For a fantastic quotation from A. H. N. Green-Armytage about “the world of biblical scholars” in contrast to the rest of the world, I encourage you to jump over to Eric Ortlund’s blog.
But lest I become a bit too smug or look too far down my nose at the biblical scholars, I admit that there is significant parallel to what could be said about theologians as well. Though I’m not entirely sure how to represent the perspective of “the rest of the world” in contrast to the theologians’ world, I do sometimes feel similar frustrations, as a theologian, with the “theologians’ world” in which I find myself living. For example:
- In our theologians’ world, precision over the meaning of a word means life and death, salvation or damnation. In the rest of the world, everyday synonyms and roughly equivalent ideas work just fine in daily conversation and in living the Christian life.
- In our theologians’ world, we are apt to evaluate an idea on the basis of its theological provenance, designating an idea flawed (or even heretical) if it even it only remotely smacks of in similarity to our perceived theological enemies. (“It is clear you have been unduly influenced by Origen/Schleiermacher/Hegel/Calvin/Barth/Augustine/Luther/[insert one’s own theological enemy here]”!) In the rest of the world, ideas are rarely accepted or rejected with such a critical eye on their origin.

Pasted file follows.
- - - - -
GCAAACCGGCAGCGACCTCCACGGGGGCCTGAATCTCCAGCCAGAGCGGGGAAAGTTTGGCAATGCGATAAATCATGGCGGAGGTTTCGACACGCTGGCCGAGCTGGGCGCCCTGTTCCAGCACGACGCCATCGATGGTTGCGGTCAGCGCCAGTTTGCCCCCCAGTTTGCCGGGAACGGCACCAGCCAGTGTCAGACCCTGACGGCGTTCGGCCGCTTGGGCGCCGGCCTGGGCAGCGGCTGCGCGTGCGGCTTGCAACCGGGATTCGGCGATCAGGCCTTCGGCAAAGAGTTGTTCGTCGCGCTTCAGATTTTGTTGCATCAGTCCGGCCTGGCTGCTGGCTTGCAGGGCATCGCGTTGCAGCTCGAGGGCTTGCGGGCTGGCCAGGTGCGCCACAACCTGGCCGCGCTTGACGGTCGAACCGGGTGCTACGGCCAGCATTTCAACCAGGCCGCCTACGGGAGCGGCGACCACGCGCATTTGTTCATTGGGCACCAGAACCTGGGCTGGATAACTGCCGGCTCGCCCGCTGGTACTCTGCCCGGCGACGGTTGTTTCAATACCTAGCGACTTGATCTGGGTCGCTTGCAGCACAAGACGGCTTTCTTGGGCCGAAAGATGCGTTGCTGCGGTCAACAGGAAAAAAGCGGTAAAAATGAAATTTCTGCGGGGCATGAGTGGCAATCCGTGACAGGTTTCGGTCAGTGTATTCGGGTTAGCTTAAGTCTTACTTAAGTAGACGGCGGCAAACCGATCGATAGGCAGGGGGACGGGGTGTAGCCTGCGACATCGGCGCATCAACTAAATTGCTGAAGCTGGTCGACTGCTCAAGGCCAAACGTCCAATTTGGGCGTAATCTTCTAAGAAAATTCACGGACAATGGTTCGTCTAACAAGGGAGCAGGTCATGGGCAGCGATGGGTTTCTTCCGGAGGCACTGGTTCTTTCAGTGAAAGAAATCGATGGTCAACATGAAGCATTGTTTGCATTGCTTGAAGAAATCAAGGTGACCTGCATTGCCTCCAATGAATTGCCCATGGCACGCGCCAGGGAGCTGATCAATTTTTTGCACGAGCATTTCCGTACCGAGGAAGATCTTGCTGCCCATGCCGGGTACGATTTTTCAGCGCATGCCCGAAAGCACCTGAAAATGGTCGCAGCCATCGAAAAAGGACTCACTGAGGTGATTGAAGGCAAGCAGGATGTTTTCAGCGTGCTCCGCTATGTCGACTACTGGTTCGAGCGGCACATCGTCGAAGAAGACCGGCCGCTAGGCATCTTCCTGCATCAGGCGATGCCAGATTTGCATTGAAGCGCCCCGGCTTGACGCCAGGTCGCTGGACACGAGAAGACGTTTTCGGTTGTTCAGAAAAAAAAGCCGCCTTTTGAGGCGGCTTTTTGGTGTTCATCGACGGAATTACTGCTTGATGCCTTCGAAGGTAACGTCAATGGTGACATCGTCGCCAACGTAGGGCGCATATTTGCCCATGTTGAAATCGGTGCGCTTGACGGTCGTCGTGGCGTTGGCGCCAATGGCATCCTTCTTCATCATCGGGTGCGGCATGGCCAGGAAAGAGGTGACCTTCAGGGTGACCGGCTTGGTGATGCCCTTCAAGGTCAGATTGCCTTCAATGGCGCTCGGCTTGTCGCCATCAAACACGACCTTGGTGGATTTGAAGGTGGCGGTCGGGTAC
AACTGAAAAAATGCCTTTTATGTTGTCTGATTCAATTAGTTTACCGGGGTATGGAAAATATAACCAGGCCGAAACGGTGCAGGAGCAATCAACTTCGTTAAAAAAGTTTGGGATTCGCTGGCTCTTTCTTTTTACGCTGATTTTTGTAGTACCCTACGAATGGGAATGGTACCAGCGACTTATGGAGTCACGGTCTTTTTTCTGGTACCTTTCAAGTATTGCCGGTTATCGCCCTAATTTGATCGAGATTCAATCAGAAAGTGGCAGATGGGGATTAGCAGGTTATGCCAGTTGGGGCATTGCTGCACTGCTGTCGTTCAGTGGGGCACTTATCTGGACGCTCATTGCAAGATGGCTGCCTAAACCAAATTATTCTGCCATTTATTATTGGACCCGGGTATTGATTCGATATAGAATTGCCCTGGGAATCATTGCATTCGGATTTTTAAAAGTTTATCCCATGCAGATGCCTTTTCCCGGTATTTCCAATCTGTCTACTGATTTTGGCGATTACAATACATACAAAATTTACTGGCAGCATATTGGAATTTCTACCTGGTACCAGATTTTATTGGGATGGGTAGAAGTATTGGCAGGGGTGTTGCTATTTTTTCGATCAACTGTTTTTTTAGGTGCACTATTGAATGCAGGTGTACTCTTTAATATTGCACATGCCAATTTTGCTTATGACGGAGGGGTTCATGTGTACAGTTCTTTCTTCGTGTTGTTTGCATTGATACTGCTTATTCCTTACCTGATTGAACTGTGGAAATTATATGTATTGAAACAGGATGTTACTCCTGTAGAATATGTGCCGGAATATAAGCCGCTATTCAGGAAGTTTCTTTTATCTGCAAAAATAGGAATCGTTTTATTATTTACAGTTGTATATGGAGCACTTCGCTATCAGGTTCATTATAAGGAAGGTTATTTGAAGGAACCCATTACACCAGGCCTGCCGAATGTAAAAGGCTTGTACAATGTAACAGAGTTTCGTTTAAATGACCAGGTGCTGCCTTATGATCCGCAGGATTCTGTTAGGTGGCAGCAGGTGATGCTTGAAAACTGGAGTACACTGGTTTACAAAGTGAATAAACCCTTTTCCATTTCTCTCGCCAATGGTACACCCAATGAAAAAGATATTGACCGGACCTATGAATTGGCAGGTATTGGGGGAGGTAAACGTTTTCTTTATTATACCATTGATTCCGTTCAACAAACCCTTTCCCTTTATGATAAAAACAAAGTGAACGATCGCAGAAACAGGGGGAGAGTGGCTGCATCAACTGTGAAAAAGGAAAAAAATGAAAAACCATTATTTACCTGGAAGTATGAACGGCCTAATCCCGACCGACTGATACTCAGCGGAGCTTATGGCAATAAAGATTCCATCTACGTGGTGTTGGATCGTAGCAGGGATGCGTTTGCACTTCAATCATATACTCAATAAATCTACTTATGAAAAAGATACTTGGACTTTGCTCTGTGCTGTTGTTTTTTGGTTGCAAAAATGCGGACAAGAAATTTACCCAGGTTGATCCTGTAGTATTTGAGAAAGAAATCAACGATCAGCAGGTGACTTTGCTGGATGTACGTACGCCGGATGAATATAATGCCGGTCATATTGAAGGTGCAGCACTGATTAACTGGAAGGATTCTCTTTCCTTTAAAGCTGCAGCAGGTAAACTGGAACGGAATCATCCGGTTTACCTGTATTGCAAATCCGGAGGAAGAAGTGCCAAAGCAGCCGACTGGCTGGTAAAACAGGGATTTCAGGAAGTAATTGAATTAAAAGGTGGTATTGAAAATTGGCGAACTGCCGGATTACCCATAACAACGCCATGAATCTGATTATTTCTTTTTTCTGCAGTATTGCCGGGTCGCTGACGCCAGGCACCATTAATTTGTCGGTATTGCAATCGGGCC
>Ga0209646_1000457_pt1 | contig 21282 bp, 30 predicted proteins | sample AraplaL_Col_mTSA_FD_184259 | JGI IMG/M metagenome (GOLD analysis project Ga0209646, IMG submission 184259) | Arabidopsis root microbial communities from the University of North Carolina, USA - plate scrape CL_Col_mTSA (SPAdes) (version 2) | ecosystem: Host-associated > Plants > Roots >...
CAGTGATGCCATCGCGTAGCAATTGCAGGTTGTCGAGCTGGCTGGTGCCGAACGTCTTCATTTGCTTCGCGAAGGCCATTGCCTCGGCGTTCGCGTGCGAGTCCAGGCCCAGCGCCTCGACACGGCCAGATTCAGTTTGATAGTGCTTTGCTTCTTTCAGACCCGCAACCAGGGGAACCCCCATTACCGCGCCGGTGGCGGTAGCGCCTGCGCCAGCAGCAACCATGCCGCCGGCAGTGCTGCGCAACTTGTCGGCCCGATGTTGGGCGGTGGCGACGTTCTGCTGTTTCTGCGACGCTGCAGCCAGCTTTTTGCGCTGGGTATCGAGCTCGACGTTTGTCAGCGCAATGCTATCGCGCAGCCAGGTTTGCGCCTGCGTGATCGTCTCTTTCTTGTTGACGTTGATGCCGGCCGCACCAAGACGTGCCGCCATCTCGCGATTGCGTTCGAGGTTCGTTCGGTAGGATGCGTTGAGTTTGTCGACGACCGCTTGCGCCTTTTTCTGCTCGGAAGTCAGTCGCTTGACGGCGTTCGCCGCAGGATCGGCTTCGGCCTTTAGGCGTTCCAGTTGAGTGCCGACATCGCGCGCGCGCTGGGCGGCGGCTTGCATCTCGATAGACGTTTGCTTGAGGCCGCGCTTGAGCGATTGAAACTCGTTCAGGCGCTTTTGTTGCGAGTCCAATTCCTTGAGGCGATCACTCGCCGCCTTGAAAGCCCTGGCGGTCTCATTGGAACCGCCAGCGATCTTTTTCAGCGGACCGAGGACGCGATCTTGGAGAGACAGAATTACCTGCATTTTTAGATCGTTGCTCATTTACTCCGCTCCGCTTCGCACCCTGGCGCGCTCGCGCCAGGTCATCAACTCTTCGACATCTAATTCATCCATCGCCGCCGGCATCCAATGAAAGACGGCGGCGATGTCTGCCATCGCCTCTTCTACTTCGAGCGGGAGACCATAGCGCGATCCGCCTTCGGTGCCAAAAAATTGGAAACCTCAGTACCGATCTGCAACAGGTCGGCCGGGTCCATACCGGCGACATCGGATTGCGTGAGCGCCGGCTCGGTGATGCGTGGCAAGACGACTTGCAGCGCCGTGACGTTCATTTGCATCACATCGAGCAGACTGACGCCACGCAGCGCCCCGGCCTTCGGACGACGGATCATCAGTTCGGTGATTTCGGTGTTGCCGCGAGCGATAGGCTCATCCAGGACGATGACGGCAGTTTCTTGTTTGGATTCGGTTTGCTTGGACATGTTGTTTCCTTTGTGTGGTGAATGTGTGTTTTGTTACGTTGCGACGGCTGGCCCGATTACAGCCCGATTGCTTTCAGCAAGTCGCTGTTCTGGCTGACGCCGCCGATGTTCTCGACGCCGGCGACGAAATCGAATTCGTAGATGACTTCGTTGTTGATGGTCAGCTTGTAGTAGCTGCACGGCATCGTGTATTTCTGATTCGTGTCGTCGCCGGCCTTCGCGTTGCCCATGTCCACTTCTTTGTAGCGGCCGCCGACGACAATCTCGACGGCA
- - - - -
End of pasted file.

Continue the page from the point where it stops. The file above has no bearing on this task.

- In our theologians’ world, we are ever mindful of being the ones who carefully traverse the blessed middle way (precipice?) between those fundamentalist radicals over there vs. the dangerous liberals over there. (I’m convinced that all of us assume that our theology is a perfect middle way between those on our right and left. For a recent example of this tiresome “via media” approach, see here. )
- In our theologians’ world, we tend to worry a whole lot more about what 10 or 20 other theologians might think of what we say or write than making sure that the 3 or 4 people in our family, or the 50, 100 or 200 people in our congregation have a better knowledge of the God whom they serve.
Don’t hear me wrongly: Professional theologians (and biblical scholars) are required, and ought to, worry about theological issues in ways that ‘everyone else’ doesn’t have to. My point isn’t to denigrate the work of theologians (I am one, after all!), but simply to remind us (and my theological students and colleagues) not to be surprised when the average Christian raises a suspicious eyebrow about what it is that we do! (If that is your concern, then I recommend one of John Stackhouse’s recent posts entitled, “What good are theologians?”)